Ampicillin: What is it? When is it used? Side Effects, Tips and Warnings

It is derived from penicillin, which inhibits bacterial synthesis of the cell wall by inactivating transpeptidases on the surface of the cell membrane.

It is a β-lactam antibiotic with a side chain of the amino group attached to the structure of penicillin. Its mode of resistance is through the division of the β-lactam ring of Ampicillin by β-lactamase.

Ampicillin is effective against Gram-positive and some Gram-negative bacteria.

When is it used?

Ampicillin is a broad-spectrum antibiotic that is effective against many bacteria.

Ampicillin is prescribed for several bacterial infections, including urinary tract infections (bladder infection), middle ear infections, specific meningitis, and respiratory infections such as sinusitis (sinus infection) and pneumonia.


Ampicillin is used to treat infections of the middle ear, sinuses, stomach and intestines, bladder, and kidneys caused by susceptible bacteria.

It is also used to treat uncomplicated gonorrhea, meningitis, endocarditis, and other serious infections.


Due to the increased use of antibiotics, many bacterial strains have become resistant to penicillins, and bacteria that cause serious infections must be tested for resistance against penicillins and other antibiotics.

Side effects of Ampicillin

The oral ampicillin capsule does not cause drowsiness but can cause other side effects.

Most common side effects

The most common side effects of the Ampicillin oral capsule may include:

  • Nausea.
  • Vomiting
  • Diarrhea.
  • Eruption.

These effects may disappear in a few days or a couple of weeks if they are mild. Talk to your doctor or pharmacist if they are more severe or do not go away.

Serious side effects

Serious side effects and their symptoms may include the following:

  • Allergic reactions.
  • Flu-like symptoms, such as fever and body aches.
  • Painful red or purple rash that spreads.
  • Blisters that could cause the skin to break.
  • Diarrhea that lasts after you stop taking the medication.

Advice for Treatment

Even if you feel your infection has cleared, continue to take antibiotics until the course is over (unless a doctor tells you to stop). This is to prevent the infection from coming back.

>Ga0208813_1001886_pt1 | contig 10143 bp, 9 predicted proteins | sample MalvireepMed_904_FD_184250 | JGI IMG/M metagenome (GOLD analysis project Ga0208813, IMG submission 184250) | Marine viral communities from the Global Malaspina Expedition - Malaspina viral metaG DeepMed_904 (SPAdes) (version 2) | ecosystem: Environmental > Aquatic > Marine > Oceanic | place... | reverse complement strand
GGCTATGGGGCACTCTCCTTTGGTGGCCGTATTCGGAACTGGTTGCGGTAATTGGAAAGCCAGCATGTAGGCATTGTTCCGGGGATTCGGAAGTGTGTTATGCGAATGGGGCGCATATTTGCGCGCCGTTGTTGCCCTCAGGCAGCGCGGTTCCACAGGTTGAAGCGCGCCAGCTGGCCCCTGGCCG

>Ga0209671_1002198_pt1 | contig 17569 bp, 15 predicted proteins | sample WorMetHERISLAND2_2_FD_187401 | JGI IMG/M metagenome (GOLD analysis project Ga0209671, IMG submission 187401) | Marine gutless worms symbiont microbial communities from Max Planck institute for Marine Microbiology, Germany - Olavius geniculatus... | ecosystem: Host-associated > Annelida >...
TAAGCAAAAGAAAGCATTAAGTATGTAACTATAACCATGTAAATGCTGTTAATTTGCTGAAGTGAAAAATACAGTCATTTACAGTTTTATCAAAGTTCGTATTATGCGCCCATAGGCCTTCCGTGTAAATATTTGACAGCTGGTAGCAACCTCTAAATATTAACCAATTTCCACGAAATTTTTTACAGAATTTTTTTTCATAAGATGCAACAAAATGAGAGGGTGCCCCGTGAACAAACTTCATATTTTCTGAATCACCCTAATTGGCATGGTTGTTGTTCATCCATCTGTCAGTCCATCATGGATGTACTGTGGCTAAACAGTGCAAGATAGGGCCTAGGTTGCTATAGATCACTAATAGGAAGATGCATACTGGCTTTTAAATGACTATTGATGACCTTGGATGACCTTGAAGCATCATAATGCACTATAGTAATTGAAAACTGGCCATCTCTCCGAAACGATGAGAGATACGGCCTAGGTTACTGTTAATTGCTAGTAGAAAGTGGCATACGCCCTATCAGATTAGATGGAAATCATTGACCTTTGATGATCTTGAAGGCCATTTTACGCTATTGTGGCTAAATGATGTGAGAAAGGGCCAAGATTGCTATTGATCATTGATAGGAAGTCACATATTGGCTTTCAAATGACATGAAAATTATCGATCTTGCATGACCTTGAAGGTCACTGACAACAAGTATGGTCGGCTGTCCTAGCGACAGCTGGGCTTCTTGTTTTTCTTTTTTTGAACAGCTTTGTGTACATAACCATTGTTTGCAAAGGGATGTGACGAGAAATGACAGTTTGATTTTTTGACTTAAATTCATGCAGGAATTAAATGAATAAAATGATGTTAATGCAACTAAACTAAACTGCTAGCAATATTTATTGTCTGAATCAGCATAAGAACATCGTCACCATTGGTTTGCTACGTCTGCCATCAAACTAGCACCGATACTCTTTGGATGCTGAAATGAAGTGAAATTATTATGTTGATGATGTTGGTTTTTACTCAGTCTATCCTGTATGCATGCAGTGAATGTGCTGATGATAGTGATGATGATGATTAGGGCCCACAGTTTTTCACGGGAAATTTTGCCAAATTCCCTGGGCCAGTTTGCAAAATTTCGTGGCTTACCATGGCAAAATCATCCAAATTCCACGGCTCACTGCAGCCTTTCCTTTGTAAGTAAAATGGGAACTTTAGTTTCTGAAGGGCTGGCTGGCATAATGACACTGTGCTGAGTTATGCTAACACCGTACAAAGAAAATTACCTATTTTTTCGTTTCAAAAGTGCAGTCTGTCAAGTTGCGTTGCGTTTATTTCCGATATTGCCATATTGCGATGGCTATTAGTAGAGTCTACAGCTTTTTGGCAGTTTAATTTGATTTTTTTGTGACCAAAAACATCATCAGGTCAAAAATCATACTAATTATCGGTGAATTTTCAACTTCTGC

Antibiotics are prescribed in short courses of treatment. Your doctor will tell you how long your treatment cycle will last; this usually does not last more than 14 days. If you still feel bad after finishing the course, return to see your doctor.

Some people develop redness and itching in the mouth or vagina after antibiotic treatment. If this happens to you, consult your doctor or pharmacist.

If you are taking the contraceptive ‘pill’ at the same time as this antibiotic, the effectiveness of the ‘pill’ can be reduced if you have a disease (vomiting) or diarrhea that lasts more than 24 hours.

If this happens, ask your doctor or pharmacist about what additional contraceptive precautions you should use in the next few days. It is unnecessary to use additional precautions for episodes of illness or diarrhea that last less than 24 hours.

Ampicillin can prevent the oral typhoid vaccine from working. If you must be vaccinated, ensure the person who treats you knows that you are taking this antibiotic.


Severe and occasionally fatal hypersensitivity reactions ( anaphylactoid ) have been reported in patients prescribed penicillin.

Although anaphylaxis is more frequent after parenteral administration, it has occurred in patients with oral penicillins.

Such a reaction is more likely to occur in patients with histories of hypersensitivity to penicillin and pathological data to multiple allergens.

At the beginning of therapy with any penicillin, careful investigation of hypersensitivity reactions prior to penicillins, cephalosporins, and other allergens should be carried out. The medication should be discontinued if an allergic reaction occurs and appropriate therapy instituted.

Oxygen, intravenous steroids, airway management, and intubation should also be given as directed.

Pseudomembranous colitis has been reported with almost all antibacterial agents, including Ampicillin, and can range in severity from mild to life-threatening. Therefore, it is essential to consider this diagnosis in patients who present with diarrhea after administering ant-agent agents.

Studies indicate that a toxin produced by Clostridium difficile is a primary cause of ” antibiotic-associated colitis .”

After establishing the diagnosis of pseudomembranous colitis, therapeutic measures should be initiated.

In moderate to severe cases, management with liquids and electrolytes, protein supplementation, and treatment with a clinically effective antibacterial drug against colitis should be considered.